The new cynics

This is a post that I originally wrote in March 2010, but that I have revised and re-posted as part of the Rally to Restore Unity hosted by Rachel Held Evans.

The new cynics: From critical thinking to positive action

All I ask of you, especially young people…is one thing. Please don’t be cynical. I hate cynicism – it’s my least favorite quality and it doesn’t lead anywhere. Nobody in life gets exactly what they thought they were going to get. But if you work really hard and you’re kind, amazing things will happen. I’m telling you, amazing things will happen.
– Conan O’Brien

As I look back upon my 20s (now five months 8 years into my 30s), I would have to say that those ten years were defined, in part, by the practice of critical thinking. Whereas my teens years were all about going with the flow in so many ways, my four years at a Christian university (followed by six years of marriage, more school, moving / travelling around & becoming a Dad) introduced me to different ways of thinking and looking at the world. Nothing was taken at face value any longer; everything began to be questioned and looked at from different angles.

In many ways, I believe that this was a good skill to develop. It allowed us (for I believe that I speak on behalf of many of my peers) to begin to truly wrap our minds around what it means to be a decent person, to consider the reality of grave injustices many face on a daily basis, and to uncover fresh ways of helping make an increasingly messy world a better place.

In short, a new hope that things do not have to be the way that they are is springing up and taking over because of a refusal to merely go with the flow.

While this has been happening, however, something less grand has been bubbling beneath the surface and has, at times, become the more dominant sentiment.

cyn·i·cism An attitude of scornful or jaded negativity, especially a general distrust of the integrity or professed motives of others.

What I have found in my own experience is that the more I have engaged in the process of critical thinking, the more I have come to expect and accept the negative. What I mean by that is that it has become so easy to sit back and criticize that which I deem to be not up to whatever standard I have created for the world around me.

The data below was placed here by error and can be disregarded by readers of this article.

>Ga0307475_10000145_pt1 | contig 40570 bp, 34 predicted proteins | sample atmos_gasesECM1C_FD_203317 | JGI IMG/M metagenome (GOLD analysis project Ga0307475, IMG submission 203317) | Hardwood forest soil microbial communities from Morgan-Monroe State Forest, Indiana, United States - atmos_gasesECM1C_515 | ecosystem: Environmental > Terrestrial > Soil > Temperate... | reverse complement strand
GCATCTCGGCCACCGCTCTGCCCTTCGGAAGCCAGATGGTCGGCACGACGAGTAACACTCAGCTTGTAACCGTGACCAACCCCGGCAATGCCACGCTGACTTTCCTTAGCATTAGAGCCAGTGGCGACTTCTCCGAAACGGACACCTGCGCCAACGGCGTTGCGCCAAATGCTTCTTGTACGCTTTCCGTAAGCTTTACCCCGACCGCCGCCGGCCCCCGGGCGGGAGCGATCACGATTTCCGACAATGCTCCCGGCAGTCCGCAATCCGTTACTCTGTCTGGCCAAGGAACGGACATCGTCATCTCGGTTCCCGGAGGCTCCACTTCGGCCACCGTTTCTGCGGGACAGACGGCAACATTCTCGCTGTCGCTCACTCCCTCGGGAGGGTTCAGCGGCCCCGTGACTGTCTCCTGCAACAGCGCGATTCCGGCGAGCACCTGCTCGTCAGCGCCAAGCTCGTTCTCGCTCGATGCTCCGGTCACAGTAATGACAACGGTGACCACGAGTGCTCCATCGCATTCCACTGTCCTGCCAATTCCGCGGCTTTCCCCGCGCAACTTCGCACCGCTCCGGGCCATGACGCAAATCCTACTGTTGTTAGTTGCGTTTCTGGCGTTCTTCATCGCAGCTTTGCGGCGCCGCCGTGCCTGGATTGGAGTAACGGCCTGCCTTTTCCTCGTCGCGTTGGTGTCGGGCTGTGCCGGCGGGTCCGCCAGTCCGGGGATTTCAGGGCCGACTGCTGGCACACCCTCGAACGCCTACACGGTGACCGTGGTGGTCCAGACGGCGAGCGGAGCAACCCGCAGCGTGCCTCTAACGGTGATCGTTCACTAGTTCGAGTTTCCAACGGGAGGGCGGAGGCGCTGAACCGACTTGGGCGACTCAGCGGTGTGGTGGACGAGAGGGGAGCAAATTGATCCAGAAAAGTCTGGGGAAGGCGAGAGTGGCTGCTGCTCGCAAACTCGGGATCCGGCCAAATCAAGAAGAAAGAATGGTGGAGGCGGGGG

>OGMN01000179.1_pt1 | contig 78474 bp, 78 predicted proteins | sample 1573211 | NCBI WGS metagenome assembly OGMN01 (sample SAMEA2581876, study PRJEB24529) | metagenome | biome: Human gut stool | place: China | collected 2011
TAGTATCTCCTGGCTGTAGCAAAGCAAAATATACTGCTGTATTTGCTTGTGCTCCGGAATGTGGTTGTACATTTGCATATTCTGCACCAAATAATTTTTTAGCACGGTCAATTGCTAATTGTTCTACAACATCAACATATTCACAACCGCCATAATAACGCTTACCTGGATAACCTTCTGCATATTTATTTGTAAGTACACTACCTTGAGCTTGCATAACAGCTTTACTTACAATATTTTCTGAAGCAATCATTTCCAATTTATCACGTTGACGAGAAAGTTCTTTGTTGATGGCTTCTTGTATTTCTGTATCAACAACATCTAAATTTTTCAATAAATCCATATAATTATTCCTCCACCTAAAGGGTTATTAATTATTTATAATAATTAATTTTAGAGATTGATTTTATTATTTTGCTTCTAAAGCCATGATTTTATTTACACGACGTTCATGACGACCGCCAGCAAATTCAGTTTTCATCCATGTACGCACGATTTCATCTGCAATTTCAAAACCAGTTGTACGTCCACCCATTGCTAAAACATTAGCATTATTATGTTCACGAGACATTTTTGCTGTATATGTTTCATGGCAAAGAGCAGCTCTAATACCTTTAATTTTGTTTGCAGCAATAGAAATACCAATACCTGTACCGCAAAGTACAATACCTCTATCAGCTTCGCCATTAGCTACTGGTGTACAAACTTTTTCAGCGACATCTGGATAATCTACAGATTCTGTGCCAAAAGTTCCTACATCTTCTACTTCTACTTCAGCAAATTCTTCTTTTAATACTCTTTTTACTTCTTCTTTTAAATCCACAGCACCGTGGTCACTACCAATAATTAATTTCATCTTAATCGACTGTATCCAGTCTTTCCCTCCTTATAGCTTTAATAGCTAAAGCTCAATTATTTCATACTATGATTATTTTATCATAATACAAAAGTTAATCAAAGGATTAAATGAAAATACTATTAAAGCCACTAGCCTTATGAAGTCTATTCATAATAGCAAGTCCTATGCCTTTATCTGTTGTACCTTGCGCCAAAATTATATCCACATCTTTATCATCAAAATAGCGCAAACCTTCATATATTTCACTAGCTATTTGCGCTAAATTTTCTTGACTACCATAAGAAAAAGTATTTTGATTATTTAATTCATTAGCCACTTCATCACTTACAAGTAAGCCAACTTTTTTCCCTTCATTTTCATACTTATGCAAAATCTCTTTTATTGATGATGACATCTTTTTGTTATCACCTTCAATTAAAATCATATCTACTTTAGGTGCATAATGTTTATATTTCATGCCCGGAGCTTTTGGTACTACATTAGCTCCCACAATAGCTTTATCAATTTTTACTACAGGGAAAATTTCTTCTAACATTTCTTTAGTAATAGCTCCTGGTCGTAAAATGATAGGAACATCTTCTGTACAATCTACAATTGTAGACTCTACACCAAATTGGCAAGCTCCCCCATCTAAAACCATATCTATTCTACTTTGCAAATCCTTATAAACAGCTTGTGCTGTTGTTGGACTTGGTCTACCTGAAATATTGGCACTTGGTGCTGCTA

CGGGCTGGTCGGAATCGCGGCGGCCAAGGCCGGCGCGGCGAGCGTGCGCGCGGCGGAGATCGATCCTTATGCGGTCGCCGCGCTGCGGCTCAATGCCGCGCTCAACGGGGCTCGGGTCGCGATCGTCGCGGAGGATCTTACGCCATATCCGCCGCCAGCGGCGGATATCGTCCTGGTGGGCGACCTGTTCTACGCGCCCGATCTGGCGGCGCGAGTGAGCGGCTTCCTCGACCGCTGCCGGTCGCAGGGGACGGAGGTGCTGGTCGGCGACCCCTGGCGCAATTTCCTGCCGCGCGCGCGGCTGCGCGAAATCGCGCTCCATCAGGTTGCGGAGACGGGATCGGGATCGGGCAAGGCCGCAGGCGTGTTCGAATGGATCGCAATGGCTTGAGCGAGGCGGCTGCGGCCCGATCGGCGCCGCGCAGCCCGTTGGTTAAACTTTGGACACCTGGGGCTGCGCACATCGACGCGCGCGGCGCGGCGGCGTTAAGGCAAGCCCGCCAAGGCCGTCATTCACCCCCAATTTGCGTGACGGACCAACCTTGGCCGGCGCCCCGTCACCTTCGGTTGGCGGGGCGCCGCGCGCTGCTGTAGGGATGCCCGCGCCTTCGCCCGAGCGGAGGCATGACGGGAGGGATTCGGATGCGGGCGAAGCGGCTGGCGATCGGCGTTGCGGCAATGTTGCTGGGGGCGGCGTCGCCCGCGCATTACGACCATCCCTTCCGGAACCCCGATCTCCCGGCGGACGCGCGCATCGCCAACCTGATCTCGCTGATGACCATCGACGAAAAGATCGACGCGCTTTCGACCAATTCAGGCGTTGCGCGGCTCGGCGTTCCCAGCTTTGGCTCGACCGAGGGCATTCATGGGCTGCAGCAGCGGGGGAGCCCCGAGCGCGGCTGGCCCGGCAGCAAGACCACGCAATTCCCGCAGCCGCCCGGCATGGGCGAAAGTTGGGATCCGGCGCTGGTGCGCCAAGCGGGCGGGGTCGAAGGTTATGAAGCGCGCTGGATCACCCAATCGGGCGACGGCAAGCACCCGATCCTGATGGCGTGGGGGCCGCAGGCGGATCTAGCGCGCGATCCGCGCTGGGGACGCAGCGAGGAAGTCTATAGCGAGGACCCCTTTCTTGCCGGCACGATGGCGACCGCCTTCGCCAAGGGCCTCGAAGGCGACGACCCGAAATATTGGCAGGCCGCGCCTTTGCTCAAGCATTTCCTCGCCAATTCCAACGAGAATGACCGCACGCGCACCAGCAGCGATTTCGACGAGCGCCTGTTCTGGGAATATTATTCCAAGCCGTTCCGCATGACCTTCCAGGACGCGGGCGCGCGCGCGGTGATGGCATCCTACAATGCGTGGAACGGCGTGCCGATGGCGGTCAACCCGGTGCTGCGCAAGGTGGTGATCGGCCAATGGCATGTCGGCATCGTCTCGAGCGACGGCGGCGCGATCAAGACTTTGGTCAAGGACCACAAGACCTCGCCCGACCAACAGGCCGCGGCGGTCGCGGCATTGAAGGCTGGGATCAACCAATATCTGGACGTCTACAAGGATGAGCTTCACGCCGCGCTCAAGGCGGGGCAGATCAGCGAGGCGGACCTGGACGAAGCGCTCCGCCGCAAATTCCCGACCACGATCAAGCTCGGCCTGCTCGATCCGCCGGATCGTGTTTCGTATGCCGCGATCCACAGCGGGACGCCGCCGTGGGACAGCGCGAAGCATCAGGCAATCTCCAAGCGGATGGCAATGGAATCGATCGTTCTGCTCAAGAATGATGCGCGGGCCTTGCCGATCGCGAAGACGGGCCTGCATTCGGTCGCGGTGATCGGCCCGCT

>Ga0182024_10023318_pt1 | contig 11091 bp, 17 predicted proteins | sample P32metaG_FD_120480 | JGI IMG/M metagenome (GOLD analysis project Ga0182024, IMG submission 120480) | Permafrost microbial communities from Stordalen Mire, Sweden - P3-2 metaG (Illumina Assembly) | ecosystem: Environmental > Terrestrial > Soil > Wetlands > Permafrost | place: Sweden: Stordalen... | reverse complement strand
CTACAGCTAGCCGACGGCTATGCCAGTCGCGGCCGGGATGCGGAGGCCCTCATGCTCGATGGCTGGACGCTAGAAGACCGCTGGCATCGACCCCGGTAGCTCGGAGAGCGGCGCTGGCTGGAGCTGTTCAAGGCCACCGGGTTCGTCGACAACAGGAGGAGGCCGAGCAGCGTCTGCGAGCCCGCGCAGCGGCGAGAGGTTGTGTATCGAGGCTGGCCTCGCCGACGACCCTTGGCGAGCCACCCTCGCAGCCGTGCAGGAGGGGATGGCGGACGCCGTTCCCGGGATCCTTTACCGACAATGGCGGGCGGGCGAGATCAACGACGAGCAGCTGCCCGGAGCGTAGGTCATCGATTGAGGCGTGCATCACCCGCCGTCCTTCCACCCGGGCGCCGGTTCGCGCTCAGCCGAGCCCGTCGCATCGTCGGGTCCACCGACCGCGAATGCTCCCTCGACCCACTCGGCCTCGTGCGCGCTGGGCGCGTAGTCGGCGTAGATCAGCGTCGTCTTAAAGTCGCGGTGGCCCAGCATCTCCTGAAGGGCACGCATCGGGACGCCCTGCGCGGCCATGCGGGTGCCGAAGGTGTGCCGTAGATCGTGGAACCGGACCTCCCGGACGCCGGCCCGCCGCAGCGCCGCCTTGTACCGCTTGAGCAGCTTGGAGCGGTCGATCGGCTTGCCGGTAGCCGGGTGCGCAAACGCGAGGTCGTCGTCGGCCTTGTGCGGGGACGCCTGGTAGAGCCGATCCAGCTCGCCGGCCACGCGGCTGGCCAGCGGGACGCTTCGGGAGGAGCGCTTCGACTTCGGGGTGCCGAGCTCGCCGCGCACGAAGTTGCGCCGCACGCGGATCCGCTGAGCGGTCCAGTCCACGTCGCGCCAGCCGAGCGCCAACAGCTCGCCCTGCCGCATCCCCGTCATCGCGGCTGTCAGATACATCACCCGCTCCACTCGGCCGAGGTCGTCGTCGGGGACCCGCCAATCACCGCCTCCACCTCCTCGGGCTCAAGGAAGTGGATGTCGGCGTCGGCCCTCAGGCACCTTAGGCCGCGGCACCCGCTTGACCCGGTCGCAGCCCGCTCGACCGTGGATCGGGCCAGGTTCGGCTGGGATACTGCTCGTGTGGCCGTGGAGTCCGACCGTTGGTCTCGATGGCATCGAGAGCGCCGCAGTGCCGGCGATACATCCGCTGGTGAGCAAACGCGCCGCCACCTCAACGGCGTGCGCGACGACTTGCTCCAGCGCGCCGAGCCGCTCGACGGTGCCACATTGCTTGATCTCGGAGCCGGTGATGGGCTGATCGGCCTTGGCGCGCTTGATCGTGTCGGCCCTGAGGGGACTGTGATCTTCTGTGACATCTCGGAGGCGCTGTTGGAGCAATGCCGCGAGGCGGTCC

Critical thinking has, at times, morphed into critical living, whereby something is always wrong with anything and everything that does not jive with my new way of thinking, and this has come to affect my attitudes and actions.

For example, I have experienced a very long period of time wherein I could not sit through a church service without coming out with a list of several negative points. Rather than coming to the house of God to worship and join together in community with fellow believers, I would sit there and stew over this theological point or how the worship was being led etc. I couldn’t even step foot inside a Christian bookstore because I simply could not stomach some of the titles being sold as, well … ‘Christian.’ (Yes, I too have been guilty of judging books before having actually read them.)

And I don’t think I am alone. Look around, and you can see this propensity to point out the negative just about anywhere these days, particularly in the world of my generation of ‘Christians.’ And while it is good to question, I am coming to realize that I have been missing out on a lot lately. My first inclination has become to pick at things, and as a result, I have, in many ways, been guilty of throwing the baby out with the bath water.

I do believe that followers of Jesus are called to think differently about the world, to speak out against injustice and to be a Church that lives according to his Way. I believe that this involves thinking critically and calling into question traditional modes of … well, just about everything.

However, I also believe that we do a disservice to that mandate by focusing too much on that which is wrong with the world, often mainly among ourselves and with a view to demonstrating to others that we are the ones that really and truly ‘get it.’

I believe that followers of Jesus should be quicker to point out that which is good in the world, to seek out and illuminate the subtle glimpses of the kingdom that rise up among us, and to be united in our pursuit to show the world that this different Way is a movement defined more by positive action than negative banter.

Which brings me to Conan the prophet. Cynicism – constantly focusing on the negative – has gotten me nowhere, and will do the same for all of us. In truth, I have missed out on a lot because of my propensity to point out the negative. My desire is to be kinder, more loving, and quicker to embrace that which is good around me. While I do think it’s important to think critically and not take things at face value, I also believe that the challenge of embracing and creating a better world is far more rewarding than constantly pointing out the negative and picking at each other.

Be kind. Work hard. Seek, embrace and create some good in this messed up world. Maybe, just maybe, we can all (mercifully) come to see that we don’t have all the answers, that our way is not always best, and, in so doing, open ourselves up to be blown away by goodness at work within us, among and all around us.

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